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Lately, not too good late

Closing out games is now a problem

Rajon Rondo hit just 5 of 14 shots, scoring 12 points. Rajon Rondo hit just 5 of 14 shots, scoring 12 points. (Elsa/Getty Images)
By Gary Washburn
Globe Staff / February 11, 2011

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Turns out Monday’s loss to Charlotte wasn’t as much a byproduct of playing the second game of a back-to-back as it was the Celtics being undisciplined on offense.

The Lakers turned the Celtics into a jump-shooting team in the second half of their 92-86 win at TD Garden last night and the results were ghastly.

The Celtics have not lost more than two games in a row this season but that could change Sunday against the Heat, a team that will have no concern about Boston’s lack of depth or its offensive ineptitude late in games.

For the third time in the last four games, the Celtics were putrid in the fourth quarter. Their last three losses — to Dallas, Charlotte, and Los Angeles — have come by a combined 15 points, and in the fourth quarter of those games they converted just 21 of 59 shots (36 percent).

A team that prides itself on closing out games has forgotten that late, and it’s costing them. The Celtics don’t want to face a Game 7 in South Florida knowing that making a couple of more shots in the fourth quarter against Charlotte could have meant playing it at the Garden.

As imperfect as the Celtics are, we don’t expect them to blow a 15-point first-half lead or be outscored, 10-0, in the first 1:42 of the second half at home. The Ray Allen celebration was emotional, but the Celtics should have matched that moment with inspired play and didn’t. And that dampened the occasion.

Opposing teams are learning how to defend the Celtics in the second half: plug up the middle, send defenders to create double teams, and use Boston’s unselfishness against it. When Kevin Garnett turns into a scorer, the Celtics are usually successful. Last night he was timid, attempting to will his shots into the basket instead of using his touch. He looked frightened at times by the Lakers’ big men, as did Glen Davis, who posted up twice against Lamar Odom, got blocked twice in the first half, and then settled for jumpers the rest of the way.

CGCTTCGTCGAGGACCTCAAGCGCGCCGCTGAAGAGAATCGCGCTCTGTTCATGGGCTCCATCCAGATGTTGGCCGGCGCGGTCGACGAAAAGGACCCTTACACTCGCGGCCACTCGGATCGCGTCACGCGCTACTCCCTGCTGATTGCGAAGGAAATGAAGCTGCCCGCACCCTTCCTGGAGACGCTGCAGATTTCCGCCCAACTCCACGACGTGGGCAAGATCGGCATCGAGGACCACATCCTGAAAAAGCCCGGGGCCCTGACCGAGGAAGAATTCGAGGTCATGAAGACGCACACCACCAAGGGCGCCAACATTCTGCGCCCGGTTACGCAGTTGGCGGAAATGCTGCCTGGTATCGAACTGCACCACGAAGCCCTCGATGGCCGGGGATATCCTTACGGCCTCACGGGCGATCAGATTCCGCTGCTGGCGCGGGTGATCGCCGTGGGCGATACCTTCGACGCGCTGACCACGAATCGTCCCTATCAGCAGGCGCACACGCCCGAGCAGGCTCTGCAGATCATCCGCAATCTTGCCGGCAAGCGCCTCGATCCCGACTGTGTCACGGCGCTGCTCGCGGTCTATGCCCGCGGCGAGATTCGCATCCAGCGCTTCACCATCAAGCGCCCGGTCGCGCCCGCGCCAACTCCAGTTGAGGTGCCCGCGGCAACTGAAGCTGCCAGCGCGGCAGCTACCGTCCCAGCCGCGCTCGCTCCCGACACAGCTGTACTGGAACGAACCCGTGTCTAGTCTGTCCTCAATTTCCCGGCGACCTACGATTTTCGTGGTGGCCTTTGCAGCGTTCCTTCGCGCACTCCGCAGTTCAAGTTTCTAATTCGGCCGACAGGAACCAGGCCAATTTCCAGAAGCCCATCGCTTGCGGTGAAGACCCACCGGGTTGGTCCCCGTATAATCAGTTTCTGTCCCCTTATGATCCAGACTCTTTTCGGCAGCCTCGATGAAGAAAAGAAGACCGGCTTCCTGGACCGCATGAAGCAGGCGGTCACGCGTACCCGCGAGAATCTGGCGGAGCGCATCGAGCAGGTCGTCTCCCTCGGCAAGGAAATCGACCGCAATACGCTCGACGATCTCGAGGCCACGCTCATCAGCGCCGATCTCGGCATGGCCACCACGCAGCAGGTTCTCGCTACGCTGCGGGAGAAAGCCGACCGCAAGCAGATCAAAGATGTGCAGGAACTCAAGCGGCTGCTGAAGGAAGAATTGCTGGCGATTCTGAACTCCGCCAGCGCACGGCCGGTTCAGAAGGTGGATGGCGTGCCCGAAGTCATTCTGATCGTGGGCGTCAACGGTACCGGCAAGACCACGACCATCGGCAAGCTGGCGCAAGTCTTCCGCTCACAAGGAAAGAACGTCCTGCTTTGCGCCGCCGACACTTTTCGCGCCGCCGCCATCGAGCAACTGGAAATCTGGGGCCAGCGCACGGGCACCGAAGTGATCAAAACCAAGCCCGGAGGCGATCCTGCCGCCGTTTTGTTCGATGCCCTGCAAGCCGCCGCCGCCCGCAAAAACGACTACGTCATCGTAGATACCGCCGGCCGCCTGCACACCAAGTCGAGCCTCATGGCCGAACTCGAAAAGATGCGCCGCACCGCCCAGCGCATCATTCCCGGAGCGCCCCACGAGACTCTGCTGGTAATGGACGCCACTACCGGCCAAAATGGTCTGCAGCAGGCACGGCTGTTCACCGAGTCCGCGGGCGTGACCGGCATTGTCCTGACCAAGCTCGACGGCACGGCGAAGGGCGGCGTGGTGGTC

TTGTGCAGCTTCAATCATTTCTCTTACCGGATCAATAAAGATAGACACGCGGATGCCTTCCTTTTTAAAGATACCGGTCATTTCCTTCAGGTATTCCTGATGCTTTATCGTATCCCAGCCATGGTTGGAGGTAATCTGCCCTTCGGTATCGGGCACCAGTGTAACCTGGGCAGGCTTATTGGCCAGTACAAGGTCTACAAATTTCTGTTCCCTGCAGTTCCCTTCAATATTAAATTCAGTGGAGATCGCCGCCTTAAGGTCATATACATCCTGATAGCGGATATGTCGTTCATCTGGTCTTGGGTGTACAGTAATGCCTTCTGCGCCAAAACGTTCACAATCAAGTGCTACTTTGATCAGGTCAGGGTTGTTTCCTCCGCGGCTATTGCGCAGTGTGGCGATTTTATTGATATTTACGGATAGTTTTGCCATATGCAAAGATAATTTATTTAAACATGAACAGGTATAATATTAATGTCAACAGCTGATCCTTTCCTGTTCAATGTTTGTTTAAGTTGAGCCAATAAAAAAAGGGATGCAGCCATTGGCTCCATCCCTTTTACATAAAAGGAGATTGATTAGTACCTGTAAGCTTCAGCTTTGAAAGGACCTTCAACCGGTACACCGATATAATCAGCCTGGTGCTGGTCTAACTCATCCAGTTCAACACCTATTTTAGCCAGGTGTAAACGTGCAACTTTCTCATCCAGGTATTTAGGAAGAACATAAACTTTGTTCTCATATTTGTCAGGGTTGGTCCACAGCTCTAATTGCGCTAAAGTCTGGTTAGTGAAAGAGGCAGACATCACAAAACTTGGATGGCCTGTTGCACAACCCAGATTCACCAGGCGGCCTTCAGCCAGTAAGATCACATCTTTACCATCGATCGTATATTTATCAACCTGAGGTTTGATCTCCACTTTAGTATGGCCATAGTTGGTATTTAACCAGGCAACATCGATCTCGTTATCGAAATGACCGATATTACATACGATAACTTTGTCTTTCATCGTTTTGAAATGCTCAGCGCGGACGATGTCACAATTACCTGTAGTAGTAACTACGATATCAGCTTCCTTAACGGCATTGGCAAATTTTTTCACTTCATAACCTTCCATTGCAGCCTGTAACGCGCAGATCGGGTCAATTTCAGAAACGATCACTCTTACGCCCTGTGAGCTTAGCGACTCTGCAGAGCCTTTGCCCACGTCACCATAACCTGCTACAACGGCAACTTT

Meanwhile, the Lakers invited Rajon Rondo to launch jumpers and he proceeded to miss seven straight after hitting his first three field goals. Garnett, Davis, and Rondo finished 12 of 37 from the field and very few of those shots were attempted with confidence.

The Celtics badly need to reassert themselves because they have won lately on reputation. Since that resounding win over the Lakers in Los Angeles, the Celtics barely escaped in Sacramento and have experienced their first slump.

Doc Rivers would rather down a bottle of castor oil than blame losses on injuries. So he was in no mood last night. He knew exactly what happened. The Lakers’ big men pushed the Celtics to the perimeter and the Celtics weren’t aggressive enough to push back.

That’s acceptable when Allen is hitting 3-pointers to open up the floor, but the Lakers blanketed Allen with Darrelle Revis-like vigor and he was silent the last three quarters.

“We were totally not aggressive I think in the second half,’’ Garnett said. “We scored [33] in the second half, and that’s not us. I thought we became stagnant, robotic, got away from the things we were doing in the first half. We can’t beat anybody like that.’’

The Lakers, at their best, are one of the league’s top defensive teams. But the Celtics were guilty of the same struggles against Dallas and Charlotte. They have to stick to their offensive principles, get rebounds to start fast breaks and start hitting open jumpers.

Just when you believe Rondo is developing into an offensive weapon he turns into Chuck Knoblauch with the elbow jumper.

The problem isn’t defense. The Celtics have allowed an opponent to score 100 or more points once in the last 12 games. Kobe Bryant required 17 shots to score his 23 points, and the Celtics forced 15 turnovers. They needed precise execution on offense to secure a victory and they weren’t even close.

Without Shaquille O’Neal, the Celtics lack a fearsome presence in the paint. Kendrick Perkins is not a great finisher and is overly deliberate in his post moves, so teams are practically begging him to shoot.

The Celtics have two days and one practice to get their act together before the Boys from South Beach arrive with bad intentions. Miami is one of the league’s best defensively and the Celtics beat the Heat twice previously with ball movement and pinpoint shooting.

We haven’t seen that team in a few weeks.

“I don’t think we fought hard enough through adversity,’’ Rivers said. “And we’re great at that usually. I thought we went away from what we did in the first half. We stopped moving the ball. It was a bounce game for us. I told them we don’t have a post presence and if the shots stop going in [after halftime], then we’ll be in trouble.’’

Gary Washburn can be reached at

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